Say Goodbye To The Car Aerial

Tue 11th Dec 2018

Car aerials will be phased out of vehicles by 2030 according to a new report which has studied the listening habits of motorists.

The report from Nissan found that just 10% of motorists are listening to CDs in cars, and even fewer are choosing to tune into the radio. The Japanese car maker surveyed 2,000 motorists to find out the changing listening habits of drivers, finding that although a quarter (25.6 per cent) of drivers listened to CDs five years ago, that number has now halved to a little over 11 per cent.

And while the decline of CD sales is reflected in the survey, so too is that of the forgotten tape-cassette, which was once the staple of all low-to-medium range cars. Very few cars produced actually have a tape-cassette within the entertainment console and with just 0.45 per cent of drivers listening to cassette-tapes that comes as no surprise.

Whilst CDs and tapes are on the wane, the rise of streaming and downloaded music from providers such as Spotify, Apple Music and Amazon is on the rise, podcasts are also popular and streaming entertainment has almost doubled from eight per cent to 15 per cent in the past five years.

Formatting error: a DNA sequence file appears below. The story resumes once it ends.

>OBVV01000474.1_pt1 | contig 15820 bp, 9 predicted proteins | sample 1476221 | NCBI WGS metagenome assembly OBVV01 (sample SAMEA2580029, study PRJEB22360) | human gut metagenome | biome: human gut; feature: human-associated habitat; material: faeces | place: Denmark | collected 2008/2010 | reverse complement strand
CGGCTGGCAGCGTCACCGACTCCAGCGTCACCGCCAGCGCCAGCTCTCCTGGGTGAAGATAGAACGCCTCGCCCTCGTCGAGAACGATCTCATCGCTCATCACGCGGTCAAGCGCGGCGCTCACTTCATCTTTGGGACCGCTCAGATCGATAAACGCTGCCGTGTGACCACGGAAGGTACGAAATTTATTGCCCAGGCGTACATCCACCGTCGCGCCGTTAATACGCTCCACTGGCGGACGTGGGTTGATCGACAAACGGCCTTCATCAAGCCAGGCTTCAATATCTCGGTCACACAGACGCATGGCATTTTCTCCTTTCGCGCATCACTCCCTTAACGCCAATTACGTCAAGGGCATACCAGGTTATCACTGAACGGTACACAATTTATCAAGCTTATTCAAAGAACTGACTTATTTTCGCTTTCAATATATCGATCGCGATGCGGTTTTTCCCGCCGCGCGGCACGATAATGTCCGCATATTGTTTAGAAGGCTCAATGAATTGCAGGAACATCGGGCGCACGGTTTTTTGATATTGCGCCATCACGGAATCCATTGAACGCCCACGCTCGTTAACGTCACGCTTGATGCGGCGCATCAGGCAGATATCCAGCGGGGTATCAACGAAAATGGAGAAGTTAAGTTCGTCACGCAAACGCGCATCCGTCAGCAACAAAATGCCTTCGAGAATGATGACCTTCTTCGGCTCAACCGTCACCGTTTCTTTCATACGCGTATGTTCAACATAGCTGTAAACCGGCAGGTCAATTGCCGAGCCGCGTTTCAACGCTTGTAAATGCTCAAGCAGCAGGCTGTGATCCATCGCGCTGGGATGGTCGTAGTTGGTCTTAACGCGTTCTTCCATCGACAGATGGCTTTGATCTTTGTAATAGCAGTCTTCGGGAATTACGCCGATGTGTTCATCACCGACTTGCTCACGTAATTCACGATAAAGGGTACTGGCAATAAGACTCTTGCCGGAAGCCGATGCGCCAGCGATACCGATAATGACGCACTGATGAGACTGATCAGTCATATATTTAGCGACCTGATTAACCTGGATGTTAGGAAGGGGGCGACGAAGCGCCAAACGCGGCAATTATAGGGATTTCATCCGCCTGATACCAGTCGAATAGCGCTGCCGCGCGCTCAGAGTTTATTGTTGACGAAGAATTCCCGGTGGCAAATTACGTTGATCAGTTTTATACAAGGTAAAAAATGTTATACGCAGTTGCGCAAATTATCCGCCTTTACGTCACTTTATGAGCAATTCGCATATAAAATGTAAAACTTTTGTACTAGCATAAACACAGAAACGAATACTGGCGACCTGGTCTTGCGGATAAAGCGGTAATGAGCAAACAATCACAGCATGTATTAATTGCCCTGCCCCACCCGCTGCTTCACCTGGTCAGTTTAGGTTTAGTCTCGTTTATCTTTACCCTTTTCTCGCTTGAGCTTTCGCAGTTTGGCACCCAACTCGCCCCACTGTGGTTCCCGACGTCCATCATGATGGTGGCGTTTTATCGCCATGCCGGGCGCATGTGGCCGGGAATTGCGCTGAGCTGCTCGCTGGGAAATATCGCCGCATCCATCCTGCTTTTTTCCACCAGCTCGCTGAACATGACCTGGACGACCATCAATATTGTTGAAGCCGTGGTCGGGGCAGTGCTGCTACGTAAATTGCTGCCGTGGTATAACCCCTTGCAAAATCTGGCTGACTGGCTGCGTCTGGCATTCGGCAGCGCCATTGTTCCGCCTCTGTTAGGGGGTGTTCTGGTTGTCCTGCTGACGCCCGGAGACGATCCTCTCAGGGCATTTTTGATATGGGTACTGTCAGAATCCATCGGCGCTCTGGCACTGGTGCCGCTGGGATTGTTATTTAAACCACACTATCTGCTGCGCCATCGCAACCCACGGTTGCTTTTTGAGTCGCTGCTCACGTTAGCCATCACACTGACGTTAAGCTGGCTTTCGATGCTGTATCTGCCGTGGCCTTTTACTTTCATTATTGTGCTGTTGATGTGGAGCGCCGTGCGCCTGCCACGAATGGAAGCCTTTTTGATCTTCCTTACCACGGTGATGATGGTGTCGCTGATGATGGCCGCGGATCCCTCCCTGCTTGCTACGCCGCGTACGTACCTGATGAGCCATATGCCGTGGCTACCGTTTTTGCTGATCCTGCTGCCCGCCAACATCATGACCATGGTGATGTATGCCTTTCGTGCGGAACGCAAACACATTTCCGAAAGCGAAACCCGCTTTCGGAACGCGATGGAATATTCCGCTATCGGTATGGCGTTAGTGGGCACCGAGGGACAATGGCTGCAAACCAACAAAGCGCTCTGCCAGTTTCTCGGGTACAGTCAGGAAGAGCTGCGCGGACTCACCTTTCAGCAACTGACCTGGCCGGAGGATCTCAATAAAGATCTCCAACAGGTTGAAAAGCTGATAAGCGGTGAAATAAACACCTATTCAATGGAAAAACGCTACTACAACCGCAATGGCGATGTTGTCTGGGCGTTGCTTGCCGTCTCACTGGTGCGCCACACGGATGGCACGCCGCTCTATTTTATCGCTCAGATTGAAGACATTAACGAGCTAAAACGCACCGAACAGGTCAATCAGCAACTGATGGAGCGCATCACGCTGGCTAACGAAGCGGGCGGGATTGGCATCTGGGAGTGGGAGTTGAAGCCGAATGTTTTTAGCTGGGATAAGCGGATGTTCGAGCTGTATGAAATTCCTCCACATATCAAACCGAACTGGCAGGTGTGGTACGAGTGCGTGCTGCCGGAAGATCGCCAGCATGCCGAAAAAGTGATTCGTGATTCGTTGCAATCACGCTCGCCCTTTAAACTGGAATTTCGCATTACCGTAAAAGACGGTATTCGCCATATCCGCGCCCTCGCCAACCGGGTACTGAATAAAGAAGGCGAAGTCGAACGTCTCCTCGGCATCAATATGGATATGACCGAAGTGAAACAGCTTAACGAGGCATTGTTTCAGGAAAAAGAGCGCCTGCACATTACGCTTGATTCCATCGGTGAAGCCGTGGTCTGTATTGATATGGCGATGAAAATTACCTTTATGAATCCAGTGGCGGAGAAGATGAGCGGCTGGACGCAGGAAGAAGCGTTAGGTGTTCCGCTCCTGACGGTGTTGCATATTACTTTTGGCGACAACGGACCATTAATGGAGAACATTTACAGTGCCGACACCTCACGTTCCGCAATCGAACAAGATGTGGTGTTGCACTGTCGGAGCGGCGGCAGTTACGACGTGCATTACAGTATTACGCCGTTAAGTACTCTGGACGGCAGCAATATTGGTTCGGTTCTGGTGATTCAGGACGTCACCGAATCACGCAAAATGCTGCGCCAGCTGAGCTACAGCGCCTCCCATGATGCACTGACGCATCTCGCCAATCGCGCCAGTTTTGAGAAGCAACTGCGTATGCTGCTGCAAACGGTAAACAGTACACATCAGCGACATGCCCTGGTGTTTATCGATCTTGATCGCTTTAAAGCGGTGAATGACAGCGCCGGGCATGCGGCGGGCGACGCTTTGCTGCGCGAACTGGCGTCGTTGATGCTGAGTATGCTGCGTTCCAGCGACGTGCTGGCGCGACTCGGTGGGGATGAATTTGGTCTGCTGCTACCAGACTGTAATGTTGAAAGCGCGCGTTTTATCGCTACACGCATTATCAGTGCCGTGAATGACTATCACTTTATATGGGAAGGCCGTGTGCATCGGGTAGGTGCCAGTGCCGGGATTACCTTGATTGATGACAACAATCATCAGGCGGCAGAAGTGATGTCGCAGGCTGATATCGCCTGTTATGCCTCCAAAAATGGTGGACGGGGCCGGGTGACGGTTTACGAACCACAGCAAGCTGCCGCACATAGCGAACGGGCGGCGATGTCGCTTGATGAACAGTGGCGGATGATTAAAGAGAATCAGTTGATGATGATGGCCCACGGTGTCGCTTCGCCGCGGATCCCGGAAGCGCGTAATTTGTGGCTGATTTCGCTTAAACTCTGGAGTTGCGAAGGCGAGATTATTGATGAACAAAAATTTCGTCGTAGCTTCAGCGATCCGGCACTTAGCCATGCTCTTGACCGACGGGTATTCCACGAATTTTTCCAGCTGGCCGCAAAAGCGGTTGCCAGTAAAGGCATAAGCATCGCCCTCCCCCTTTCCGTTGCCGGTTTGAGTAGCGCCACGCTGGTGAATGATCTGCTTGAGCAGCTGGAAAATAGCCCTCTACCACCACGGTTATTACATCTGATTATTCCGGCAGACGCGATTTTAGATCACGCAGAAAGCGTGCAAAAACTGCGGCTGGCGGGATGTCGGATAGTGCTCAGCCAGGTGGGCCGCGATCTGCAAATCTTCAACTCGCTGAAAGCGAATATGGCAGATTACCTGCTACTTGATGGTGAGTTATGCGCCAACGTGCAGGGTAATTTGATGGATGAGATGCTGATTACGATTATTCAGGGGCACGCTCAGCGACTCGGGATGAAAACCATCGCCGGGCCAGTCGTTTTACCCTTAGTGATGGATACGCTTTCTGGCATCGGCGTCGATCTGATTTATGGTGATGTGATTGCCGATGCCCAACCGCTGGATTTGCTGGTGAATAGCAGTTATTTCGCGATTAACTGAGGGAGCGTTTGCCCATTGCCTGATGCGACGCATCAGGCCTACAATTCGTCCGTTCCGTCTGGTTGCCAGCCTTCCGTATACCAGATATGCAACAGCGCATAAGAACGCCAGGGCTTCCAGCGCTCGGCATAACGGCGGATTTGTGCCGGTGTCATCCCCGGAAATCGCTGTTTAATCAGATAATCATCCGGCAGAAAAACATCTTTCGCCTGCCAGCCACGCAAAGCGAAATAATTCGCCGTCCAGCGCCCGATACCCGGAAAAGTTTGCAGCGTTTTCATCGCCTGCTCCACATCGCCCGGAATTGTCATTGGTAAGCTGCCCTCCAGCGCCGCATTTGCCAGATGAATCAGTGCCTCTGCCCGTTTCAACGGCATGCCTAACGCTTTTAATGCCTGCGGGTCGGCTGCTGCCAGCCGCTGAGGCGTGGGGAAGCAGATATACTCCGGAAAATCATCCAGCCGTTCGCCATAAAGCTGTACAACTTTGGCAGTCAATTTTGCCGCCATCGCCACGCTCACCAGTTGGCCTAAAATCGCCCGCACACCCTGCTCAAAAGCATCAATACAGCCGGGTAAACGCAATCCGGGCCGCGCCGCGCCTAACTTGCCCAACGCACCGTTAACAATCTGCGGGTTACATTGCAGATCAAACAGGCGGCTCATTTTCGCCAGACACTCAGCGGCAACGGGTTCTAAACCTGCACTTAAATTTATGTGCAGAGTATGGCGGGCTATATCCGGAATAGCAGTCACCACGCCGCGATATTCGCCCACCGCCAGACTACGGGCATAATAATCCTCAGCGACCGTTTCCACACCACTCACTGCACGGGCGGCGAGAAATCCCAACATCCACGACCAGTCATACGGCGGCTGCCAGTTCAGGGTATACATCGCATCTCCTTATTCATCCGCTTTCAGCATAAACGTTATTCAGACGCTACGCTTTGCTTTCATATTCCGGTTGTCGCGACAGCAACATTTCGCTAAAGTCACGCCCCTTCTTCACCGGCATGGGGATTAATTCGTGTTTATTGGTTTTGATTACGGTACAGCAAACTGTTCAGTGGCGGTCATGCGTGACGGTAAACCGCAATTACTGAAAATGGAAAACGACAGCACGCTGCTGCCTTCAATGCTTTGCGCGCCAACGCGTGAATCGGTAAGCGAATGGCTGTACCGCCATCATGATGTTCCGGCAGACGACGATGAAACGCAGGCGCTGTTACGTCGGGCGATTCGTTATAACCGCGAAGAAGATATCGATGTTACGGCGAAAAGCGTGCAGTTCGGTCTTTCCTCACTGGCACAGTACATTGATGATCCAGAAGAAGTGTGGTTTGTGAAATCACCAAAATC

While radio play in cars has increased from 57.3 to 63.8 per cent, it is thought that much of that listening is now done via digital rather than analogue signals, at least that’s the opinion of the Nissan team who believe that the car aerial could be a thing of the past.

Ponz Pandikuthira, a spokesman from Nissan Europe, said: “In-car connectivity is one of the major transformational technologies of the automotive industry.

“Today, largely through smartphone connectivity, we have an infinite library of content at our fingertips.

“It’s perhaps no surprise that driver preferences are shifting towards on-demand and streamed services, rather than scheduled broadcasts or offline audio formats such as CD.

“Within the next decade, the integrated systems in our vehicles will be processing huge amounts of data.

“We’ll be streaming audio, navigational and visual information, entirely through cellular transmissions, with 4G and 5G connection speeds required to manage this data demand.

“As a result, by 2030, it’s entirely feasible that the car aerial – in the form we know it today – may be another feature consigned to the automotive history books.”